Gator Wrestlin’

In the swampy bayous of southeastern Texas live some of the most ancient predators on the planet. Stealthy nocturnal hunters lie beneath the surface of the black water, their presence betrayed only by a crimson orange eye shine reflected from our headlamps. These animals have been here long before us, and they will likely be here long after we’re gone. It’s their territory and we must do well to respect it. We are here to study these animals, to better understand their ecology, and moreover to understand the effects of human activity on these apex predators. But in order to do that we must first catch them, an endeavor which is no task for the lighthearted.

This year I returned to graduate school at Texas Tech University to begin my master’s degree in biology. I have been taking classes, teaching, and readjusting to life in a college town. However, just because you’re in academia doesn’t mean you can’t still have fun in the field! I joined the Densmore Lab in the Biology Department, where my lab mates and I study the ecology of reptiles. Much of our work focuses on the genetics, distribution patterns, and ecological toxicology of alligators and crocodiles. My colleagues’ work is truly fascinating, and it’s an honor working with such talented scientists!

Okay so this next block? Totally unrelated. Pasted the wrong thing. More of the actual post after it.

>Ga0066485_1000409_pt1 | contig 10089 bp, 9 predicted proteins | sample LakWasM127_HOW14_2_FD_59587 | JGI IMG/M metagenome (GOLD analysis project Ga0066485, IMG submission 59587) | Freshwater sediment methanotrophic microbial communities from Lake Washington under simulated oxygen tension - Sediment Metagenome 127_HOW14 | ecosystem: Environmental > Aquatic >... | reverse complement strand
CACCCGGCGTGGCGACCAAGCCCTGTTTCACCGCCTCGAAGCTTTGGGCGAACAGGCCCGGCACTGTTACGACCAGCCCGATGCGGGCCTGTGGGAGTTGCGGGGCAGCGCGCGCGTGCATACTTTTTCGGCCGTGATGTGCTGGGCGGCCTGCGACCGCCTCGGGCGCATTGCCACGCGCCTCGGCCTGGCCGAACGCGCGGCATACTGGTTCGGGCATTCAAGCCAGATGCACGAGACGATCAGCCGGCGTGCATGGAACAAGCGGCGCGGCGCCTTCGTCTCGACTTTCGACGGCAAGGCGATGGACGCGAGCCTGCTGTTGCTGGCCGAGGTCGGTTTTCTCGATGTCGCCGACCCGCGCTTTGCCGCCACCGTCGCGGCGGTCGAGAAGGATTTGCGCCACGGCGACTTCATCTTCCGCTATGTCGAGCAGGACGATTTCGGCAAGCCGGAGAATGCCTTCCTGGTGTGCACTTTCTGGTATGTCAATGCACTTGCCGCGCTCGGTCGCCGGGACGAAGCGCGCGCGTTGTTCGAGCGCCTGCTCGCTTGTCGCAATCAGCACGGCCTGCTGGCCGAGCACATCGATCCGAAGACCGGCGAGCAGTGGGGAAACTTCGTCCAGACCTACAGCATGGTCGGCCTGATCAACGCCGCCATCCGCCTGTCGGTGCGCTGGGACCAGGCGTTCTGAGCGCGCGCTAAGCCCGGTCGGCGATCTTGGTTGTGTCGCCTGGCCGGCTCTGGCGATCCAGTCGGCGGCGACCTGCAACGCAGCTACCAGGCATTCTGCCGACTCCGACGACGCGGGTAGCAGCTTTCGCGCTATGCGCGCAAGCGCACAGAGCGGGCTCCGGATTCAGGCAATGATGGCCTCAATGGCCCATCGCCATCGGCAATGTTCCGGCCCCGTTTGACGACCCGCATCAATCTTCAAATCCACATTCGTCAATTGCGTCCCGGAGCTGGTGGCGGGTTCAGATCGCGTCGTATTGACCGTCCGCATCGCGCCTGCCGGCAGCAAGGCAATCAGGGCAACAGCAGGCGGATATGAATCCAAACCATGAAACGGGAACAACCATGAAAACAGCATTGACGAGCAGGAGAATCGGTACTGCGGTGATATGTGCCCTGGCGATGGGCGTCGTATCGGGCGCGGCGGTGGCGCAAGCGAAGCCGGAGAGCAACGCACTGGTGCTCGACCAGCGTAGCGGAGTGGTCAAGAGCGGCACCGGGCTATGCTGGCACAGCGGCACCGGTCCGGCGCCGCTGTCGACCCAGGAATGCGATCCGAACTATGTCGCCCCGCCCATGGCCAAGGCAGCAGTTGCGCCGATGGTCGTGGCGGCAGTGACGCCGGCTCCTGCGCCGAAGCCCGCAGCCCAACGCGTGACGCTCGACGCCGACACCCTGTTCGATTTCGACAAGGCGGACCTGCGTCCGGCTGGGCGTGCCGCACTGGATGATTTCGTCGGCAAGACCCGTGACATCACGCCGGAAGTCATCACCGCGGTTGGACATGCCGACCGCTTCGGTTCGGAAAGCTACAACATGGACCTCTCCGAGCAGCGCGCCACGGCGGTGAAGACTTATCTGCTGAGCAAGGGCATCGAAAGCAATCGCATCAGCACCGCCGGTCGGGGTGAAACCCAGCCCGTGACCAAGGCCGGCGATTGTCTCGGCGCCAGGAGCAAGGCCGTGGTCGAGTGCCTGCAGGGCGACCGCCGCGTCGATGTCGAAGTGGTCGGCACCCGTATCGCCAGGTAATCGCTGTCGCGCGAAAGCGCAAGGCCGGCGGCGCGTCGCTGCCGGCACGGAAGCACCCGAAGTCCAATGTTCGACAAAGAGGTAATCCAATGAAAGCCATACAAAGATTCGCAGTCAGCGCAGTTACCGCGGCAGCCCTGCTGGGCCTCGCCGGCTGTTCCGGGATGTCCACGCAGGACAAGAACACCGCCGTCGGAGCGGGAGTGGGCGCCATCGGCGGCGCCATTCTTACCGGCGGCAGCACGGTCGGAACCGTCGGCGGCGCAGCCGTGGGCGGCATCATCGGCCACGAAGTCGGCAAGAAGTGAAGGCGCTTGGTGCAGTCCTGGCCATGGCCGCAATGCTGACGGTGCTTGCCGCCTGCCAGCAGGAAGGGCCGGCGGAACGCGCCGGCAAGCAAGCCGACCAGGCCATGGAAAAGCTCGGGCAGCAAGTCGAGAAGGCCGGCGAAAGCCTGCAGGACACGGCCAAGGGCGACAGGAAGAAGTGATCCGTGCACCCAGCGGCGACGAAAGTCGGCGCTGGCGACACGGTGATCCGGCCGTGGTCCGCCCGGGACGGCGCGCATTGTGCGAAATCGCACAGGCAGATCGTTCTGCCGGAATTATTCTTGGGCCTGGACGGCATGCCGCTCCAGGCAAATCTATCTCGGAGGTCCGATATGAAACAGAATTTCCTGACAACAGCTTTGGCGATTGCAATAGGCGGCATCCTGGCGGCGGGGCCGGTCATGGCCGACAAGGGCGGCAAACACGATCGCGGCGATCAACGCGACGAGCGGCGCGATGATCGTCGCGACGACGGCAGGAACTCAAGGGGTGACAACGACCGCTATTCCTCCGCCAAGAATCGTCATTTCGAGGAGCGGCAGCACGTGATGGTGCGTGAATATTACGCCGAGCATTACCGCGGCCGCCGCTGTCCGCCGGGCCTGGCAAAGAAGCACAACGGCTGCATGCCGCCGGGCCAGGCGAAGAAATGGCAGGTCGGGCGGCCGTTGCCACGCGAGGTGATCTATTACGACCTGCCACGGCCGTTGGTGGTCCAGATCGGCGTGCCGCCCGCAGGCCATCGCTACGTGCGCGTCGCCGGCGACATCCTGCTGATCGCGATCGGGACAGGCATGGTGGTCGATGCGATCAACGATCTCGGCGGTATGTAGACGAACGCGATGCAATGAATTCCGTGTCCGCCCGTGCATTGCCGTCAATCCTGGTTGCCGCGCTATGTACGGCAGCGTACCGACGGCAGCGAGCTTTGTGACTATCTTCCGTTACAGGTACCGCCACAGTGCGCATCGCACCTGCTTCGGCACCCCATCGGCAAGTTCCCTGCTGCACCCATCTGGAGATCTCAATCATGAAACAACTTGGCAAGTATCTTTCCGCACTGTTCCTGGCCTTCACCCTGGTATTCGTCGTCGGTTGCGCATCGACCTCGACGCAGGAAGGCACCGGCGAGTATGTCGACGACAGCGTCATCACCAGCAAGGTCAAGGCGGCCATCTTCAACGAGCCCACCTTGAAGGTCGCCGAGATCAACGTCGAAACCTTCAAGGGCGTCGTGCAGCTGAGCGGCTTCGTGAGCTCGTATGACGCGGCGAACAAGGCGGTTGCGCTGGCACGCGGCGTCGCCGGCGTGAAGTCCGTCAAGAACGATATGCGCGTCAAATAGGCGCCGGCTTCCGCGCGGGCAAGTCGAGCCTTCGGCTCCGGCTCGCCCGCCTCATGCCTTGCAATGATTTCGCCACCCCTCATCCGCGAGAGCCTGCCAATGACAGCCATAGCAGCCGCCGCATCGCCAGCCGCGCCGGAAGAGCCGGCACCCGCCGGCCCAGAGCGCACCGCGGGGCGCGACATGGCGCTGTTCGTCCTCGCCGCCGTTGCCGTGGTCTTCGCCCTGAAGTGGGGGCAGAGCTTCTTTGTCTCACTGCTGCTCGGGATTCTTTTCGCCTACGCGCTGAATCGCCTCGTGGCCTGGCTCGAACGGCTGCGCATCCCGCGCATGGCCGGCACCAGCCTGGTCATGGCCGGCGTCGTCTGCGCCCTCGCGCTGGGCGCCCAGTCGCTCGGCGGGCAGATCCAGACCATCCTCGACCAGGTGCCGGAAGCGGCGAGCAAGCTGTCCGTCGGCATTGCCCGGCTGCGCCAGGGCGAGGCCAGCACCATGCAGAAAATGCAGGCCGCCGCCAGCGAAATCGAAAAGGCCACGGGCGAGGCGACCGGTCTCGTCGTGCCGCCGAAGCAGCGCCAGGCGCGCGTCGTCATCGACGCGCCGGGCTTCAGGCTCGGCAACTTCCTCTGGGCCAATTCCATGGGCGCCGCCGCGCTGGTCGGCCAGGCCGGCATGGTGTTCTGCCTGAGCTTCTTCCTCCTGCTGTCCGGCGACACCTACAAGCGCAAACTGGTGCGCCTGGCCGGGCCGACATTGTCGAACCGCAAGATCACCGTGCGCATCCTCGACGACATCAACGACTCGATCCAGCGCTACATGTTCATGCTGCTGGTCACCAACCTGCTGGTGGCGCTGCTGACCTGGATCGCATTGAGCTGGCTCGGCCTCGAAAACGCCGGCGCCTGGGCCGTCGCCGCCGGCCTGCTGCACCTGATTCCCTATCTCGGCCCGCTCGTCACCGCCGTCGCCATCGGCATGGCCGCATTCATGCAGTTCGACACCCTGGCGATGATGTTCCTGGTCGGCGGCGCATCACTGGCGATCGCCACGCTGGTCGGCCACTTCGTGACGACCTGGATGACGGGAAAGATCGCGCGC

The habitat of the American alligator.
The habitat of the American alligator.

At the end of the spring semester my lab mate, Todd Bollinger organized an expedition to southeastern Texas to capture and take small tissue samples of American alligators to study the concentrations of heavy metals that accumulate in their bodies through the environment, as well as to examine their population genetic structure. This research project complies with all necessary permits and IACUC standards, and we received permission from the park administrators and the local game warden.

On the morning of our departure, we packed up the truck and drove the 8 hours to Houston where we unloaded our bags at the little apartment we’d be staying in, and then drove another half hour to our field site where we would be out all night working. Upon arriving at the site at sunset, we prepped our gear and began walking along the trail surrounding the tranquil lakes. Spanish moss hung lazily from the treetops and lightning bugs flickered intermittently through the heavy air. The wildlife here was exceptional – armadillos and raccoons scurried through the brush, white-tailed deer barked in alarm as they bounded through the forest, and a menagerie of herons, egrets, ibis, and spoonbills regularly flew overhead. But of course the real highlight was seeing my first wild alligators!

Alligators are ambush predators, laying just below the surface of the water until they are ready to strike.

I’ve had a fascination with crocodiles and alligators as long as I can remember, due in no small part to watching Steve Irwin on television when I was a child. Having never visited the Gulf Coast before, I had never had the chance to see these amazing animals in the wild. Alligators are found only in the subtropical regions of the southeastern USA from roughly North Carolina down to southern Texas (with a few fringe populations occurring in southern Virginia and northern Mexico). They are specifically adapted for the lakes, rivers, swamps, and bayous of this area, often serving as the main apex predators of these aquatic ecosystems.

Preparing to noose a gator from the shoreline.